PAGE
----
Now in this series of reflections by members of the team, David Law gives his observations...
Since we returned to the UK I have been thinking about the people we met and the places we visited.
Higher Education in the Netherlands is much more regulated by the state than in the UK, and this appears to be so also in the Flemish area of Belgium (judging from the one institution we visited there). But this does not seem to stifle initiative. Indeed TU Delft must be one of the most innovative universities I have ever had the pleasure to visit, whether in the UK or overseas.
What struck me, in particular, about TU Delft was the sense of adventure and common purpose. The whole team found our meeting with Anka Mulder to be inspirational. Since April 2013 she has been the Vice-President for Education and Operations at TU Delft. Anka was promoted internally to this post, in a technical university and with no STEM background. She is a champion for internationalisation and accessibility of education.
We asked her about the development strategy at TUD and her reply was highly revealing. “We do not have a strategy for growth. We have a strategy for quality.” If you achieve excellence the university has strength and will grow.
After the tour concluded, I was able to find more about Anka Mulder. She studied History at the University of Groningen where she later lectured in International Relations. In 1996 she took up a post as head of department at the ROI (the Dutch Institute for Public Administration that provides civil service training). At TUD Anka served, from 2004, for nine years as Director of Education and Student Affairs. She has always been an energetic supporter of open learning (including MOOCs).
Anka Mulder’s philosophy is to work within networks to enable the excellence of the education at TUD to reach as many people as possible. “We can’t do that on our campus [because of the obvious limitations] so we use MOOCs.” Now TU Delft has 75,000 participants registered for its MOOCs.
Reputational gains are a powerful motivation for this development. TU Delft has joined a network of about 30 top universities and schools from all over the world (the edX initiative that includes Harvard). “This means that the degrees of our students increase in value.”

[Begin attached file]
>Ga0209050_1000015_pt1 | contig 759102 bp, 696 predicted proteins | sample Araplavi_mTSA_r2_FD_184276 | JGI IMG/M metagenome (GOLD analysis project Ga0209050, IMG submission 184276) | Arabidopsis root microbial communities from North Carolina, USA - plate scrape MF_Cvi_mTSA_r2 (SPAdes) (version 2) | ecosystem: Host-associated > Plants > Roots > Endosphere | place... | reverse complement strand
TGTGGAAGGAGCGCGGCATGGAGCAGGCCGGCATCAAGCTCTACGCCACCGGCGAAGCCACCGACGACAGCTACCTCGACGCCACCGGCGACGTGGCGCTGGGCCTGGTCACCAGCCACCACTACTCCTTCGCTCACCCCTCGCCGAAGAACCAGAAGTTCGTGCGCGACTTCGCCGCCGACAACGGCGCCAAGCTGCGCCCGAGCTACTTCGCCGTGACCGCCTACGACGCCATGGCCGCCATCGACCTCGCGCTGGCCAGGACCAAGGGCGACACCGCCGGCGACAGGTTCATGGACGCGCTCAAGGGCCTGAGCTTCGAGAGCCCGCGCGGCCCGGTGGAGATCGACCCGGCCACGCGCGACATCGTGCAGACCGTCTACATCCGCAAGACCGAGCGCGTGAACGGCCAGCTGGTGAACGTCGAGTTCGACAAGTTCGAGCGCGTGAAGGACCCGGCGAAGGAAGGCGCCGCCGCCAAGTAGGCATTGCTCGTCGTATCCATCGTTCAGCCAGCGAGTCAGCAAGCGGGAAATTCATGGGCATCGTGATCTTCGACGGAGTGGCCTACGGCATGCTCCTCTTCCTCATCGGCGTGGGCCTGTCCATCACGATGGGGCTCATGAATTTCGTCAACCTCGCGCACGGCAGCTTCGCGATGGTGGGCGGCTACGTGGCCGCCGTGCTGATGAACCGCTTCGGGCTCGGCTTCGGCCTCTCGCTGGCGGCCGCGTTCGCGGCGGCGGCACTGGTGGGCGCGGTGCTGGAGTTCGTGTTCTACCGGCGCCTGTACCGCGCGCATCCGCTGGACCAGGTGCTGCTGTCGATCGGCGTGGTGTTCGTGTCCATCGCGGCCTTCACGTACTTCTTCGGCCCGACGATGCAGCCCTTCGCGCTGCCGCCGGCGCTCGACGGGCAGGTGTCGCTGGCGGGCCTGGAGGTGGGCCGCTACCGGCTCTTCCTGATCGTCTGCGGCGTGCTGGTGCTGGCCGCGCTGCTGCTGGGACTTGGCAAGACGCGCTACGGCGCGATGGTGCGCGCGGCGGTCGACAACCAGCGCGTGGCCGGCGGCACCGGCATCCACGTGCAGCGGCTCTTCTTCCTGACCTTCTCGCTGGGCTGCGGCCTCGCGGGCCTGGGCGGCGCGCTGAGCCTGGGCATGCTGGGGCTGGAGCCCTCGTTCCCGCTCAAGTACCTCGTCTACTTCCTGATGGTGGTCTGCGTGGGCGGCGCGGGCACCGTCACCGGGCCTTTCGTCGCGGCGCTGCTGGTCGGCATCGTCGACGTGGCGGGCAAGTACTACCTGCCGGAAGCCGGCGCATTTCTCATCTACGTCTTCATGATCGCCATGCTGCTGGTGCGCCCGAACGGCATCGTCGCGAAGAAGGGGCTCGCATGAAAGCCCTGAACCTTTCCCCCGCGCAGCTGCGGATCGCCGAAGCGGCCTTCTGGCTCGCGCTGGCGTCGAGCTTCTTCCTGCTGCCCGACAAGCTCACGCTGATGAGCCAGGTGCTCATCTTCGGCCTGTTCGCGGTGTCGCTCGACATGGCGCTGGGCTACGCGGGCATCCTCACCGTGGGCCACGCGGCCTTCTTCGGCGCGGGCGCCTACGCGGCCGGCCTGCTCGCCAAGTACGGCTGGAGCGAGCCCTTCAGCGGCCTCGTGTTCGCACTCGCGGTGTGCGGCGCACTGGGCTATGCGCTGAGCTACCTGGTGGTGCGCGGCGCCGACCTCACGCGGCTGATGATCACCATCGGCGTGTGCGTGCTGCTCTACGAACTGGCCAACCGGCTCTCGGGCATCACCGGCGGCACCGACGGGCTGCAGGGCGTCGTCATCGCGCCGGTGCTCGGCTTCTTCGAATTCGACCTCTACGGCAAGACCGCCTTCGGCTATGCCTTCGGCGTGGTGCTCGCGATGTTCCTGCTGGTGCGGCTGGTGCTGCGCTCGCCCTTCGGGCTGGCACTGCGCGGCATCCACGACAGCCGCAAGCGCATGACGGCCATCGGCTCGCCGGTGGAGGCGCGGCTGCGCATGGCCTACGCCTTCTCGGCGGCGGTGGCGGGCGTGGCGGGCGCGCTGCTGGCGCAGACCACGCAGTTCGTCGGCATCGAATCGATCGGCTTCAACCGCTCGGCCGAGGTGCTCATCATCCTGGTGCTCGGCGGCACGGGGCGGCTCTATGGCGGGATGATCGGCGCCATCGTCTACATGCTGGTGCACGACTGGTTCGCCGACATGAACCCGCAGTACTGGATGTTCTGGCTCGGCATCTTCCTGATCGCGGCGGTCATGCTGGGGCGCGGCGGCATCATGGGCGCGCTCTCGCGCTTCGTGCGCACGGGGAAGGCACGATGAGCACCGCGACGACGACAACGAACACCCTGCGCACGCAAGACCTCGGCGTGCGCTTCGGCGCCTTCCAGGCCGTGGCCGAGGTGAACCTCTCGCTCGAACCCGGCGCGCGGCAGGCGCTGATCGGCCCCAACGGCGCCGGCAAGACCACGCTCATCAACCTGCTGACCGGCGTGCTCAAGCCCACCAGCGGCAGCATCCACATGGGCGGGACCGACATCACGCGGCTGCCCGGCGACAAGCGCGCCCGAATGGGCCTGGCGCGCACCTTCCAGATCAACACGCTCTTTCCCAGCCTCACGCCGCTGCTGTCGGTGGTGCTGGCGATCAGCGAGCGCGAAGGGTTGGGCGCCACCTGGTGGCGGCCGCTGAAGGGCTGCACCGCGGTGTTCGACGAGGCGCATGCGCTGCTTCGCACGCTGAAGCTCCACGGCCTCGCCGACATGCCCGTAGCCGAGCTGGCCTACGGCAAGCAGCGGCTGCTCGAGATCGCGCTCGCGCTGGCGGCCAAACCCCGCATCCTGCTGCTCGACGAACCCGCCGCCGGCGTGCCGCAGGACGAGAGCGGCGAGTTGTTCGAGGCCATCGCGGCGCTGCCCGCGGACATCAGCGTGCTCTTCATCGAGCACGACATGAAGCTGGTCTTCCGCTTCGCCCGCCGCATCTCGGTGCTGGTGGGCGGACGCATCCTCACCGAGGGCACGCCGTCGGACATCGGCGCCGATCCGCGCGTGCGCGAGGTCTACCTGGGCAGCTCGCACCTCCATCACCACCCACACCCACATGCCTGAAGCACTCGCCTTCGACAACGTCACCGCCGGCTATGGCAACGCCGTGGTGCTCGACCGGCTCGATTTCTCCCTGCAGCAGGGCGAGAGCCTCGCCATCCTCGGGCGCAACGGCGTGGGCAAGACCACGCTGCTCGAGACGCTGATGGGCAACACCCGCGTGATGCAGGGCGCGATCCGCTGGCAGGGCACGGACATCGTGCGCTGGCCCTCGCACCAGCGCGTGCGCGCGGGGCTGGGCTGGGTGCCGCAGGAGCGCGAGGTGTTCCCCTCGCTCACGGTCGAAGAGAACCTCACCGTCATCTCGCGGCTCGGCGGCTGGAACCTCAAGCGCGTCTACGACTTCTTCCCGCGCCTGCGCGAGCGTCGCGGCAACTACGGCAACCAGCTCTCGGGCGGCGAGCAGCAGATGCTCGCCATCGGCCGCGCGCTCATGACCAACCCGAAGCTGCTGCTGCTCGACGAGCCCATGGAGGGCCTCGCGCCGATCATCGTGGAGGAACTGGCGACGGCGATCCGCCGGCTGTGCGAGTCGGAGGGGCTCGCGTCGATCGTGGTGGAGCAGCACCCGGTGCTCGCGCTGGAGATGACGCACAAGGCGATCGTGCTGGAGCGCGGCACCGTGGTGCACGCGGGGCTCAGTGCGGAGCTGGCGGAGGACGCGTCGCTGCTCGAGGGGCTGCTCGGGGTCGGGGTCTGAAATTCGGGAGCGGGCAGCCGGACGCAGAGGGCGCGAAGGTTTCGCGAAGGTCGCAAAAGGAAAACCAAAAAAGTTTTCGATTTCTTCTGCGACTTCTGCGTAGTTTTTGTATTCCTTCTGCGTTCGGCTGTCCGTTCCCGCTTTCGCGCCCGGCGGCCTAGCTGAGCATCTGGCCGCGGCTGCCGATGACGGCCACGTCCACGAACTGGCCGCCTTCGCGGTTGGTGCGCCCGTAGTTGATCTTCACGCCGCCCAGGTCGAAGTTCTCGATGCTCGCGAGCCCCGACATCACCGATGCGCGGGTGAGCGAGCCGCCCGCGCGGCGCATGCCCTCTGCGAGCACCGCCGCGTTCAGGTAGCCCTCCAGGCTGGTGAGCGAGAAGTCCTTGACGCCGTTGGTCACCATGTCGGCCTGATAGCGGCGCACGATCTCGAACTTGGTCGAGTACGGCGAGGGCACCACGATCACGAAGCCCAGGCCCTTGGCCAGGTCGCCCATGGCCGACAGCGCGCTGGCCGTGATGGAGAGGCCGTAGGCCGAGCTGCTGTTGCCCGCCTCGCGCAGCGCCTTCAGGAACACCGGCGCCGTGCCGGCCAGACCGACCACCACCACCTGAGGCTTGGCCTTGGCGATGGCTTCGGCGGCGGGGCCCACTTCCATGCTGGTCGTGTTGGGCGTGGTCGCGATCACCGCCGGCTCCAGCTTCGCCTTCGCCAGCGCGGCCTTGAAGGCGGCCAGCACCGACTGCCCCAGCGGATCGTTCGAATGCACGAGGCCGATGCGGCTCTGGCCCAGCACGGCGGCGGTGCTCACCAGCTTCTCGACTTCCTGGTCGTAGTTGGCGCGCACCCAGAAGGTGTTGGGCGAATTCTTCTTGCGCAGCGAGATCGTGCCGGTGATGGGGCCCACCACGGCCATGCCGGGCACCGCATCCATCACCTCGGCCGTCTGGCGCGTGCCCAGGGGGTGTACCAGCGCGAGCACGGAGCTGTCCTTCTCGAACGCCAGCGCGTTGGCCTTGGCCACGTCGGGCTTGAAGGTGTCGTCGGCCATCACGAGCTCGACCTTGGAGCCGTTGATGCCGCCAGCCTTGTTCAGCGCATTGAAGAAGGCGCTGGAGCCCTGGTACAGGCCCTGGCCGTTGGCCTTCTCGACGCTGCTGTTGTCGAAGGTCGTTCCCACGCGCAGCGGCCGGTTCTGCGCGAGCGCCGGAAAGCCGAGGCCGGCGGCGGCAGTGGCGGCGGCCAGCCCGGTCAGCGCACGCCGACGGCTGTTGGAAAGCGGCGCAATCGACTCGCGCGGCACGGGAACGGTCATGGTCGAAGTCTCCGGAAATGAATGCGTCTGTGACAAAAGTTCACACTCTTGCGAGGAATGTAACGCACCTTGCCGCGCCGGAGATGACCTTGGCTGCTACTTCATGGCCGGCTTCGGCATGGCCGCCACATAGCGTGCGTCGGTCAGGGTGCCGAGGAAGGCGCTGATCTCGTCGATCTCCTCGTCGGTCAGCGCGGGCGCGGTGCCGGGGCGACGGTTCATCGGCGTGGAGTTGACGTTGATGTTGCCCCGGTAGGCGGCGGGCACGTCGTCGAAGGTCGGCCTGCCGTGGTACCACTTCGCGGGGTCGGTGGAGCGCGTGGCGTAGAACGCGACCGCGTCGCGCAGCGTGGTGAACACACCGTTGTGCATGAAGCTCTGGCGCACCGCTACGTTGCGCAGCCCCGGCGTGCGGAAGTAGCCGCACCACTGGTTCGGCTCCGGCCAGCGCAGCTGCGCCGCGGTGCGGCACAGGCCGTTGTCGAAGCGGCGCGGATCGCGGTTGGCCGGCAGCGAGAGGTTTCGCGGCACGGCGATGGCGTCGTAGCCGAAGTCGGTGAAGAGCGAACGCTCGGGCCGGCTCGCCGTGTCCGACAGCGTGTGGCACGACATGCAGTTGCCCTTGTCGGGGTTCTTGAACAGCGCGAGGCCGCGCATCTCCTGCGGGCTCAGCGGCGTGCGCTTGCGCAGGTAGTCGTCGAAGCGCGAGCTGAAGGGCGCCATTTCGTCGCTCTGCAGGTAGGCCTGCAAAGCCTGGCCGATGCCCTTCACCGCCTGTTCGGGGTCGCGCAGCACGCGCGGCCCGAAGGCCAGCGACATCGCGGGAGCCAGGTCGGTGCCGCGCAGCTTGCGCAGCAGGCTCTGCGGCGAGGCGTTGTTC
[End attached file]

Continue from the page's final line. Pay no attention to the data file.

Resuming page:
This has not been problem-free! The Executive Board and, in general, the professional staff were really supportive right from the start (eight years ago). “As for the faculty, some people were immediately enthusiastic about the possibilities of open and online initiatives. But for other staff it took some time.”
TUD started with those who were enthusiastic, and if people were not interested …? “Well, that was fine with us. What we see now is that the interest in what we do online is growing rapidly.” But there are still challenges to overcome.
“My University is a warm supporter of openness. However, at the same time, we have to make ends meet. We have to find a business model for online and open Education. Things cost money. This is a big challenge. What we can’t do is to have our registered students on campus pay more to make it possible for all other students, from around the world, to get a higher education for free. We have to find a good business model.”
Open and online education will clearly have a massive impact on higher education, although it is impossible to know what these effects will in the future. TU Delft is a university that wants to be at the forefront of change.
Anka Mulder says that the University has to develop a three-year strategy for online education every six months! “This world is changing so fast. … Every six months we have to speed up otherwise we are not going fast enough.” And, of course, it is all in English!